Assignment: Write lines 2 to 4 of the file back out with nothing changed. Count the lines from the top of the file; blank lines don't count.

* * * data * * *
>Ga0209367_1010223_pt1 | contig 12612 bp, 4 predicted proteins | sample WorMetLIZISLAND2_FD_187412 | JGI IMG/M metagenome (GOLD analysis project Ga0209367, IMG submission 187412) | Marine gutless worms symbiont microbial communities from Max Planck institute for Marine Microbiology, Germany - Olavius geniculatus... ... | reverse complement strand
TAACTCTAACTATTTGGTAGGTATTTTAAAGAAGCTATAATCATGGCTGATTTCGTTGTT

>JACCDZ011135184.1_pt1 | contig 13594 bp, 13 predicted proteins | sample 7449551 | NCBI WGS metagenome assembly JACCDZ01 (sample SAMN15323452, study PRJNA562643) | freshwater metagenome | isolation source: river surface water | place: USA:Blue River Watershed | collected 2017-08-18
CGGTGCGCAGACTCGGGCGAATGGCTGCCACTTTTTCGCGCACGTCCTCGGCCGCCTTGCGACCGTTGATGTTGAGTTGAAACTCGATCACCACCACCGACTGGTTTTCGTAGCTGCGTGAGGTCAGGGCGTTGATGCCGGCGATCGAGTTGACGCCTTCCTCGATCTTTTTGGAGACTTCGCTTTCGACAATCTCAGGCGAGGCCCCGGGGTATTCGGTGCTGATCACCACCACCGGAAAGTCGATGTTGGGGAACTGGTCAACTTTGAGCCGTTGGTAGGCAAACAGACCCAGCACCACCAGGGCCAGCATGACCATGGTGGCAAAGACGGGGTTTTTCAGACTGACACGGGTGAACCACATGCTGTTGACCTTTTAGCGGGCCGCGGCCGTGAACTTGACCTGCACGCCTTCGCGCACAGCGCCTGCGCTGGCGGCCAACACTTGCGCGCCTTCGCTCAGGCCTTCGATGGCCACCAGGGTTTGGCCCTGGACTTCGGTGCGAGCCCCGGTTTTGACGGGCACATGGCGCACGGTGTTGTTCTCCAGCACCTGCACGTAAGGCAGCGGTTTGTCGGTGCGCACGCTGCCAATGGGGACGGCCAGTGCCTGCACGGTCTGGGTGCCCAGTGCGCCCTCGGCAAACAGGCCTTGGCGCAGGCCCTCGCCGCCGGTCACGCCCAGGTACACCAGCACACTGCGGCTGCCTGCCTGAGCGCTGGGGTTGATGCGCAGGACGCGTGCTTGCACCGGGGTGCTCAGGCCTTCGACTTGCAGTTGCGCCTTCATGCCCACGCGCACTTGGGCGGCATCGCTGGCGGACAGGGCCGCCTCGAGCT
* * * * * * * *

TAACTCTAACTATTTGGTAGGTATTTTAAAGAAGCTATAATCATGGCTGATTTCGTTGTT

>JACCDZ011135184.1_pt1 | contig 13594 bp, 13 predicted proteins | sample 7449551 | NCBI WGS metagenome assembly JACCDZ01 (sample SAMN15323452, study PRJNA562643) | freshwater metagenome | isolation source: river surface water | place: USA:Blue River Watershed | collected 2017-08-18
CGGTGCGCAGACTCGGGCGAATGGCTGCCACTTTTTCGCGCACGTCCTCGGCCGCCTTGCGACCGTTGATGTTGAGTTGAAACTCGATCACCACCACCGACTGGTTTTCGTAGCTGCGTGAGGTCAGGGCGTTGATGCCGGCGATCGAGTTGACGCCTTCCTCGATCTTTTTGGAGACTTCGCTTTCGACAATCTCAGGCGAGGCCCCGGGGTATTCGGTGCTGATCACCACCACCGGAAAGTCGATGTTGGGGAACTGGTCAACTTTGAGCCGTTGGTAGGCAAACAGACCCAGCACCACCAGGGCCAGCATGACCATGGTGGCAAAGACGGGGTTTTTCAGACTGACACGGGTGAACCACATGCTGTTGACCTTTTAGCGGGCCGCGGCCGTGAACTTGACCTGCACGCCTTCGCGCACAGCGCCTGCGCTGGCGGCCAACACTTGCGCGCCTTCGCTCAGGCCTTCGATGGCCACCAGGGTTTGGCCCTGGACTTCGGTGCGAGCCCCGGTTTTGACGGGCACATGGCGCACGGTGTTGTTCTCCAGCACCTGCACGTAAGGCAGCGGTTTGTCGGTGCGCACGCTGCCAATGGGGACGGCCAGTGCCTGCACGGTCTGGGTGCCCAGTGCGCCCTCGGCAAACAGGCCTTGGCGCAGGCCCTCGCCGCCGGTCACGCCCAGGTACACCAGCACACTGCGGCTGCCTGCCTGAGCGCTGGGGTTGATGCGCAGGACGCGTGCTTGCACCGGGGTGCTCAGGCCTTCGACTTGCAGTTGCGCCTTCATGCCCACGCGCACTTGGGCGGCATCGCTGGCGGACAGGGCCGCCTCGAGCT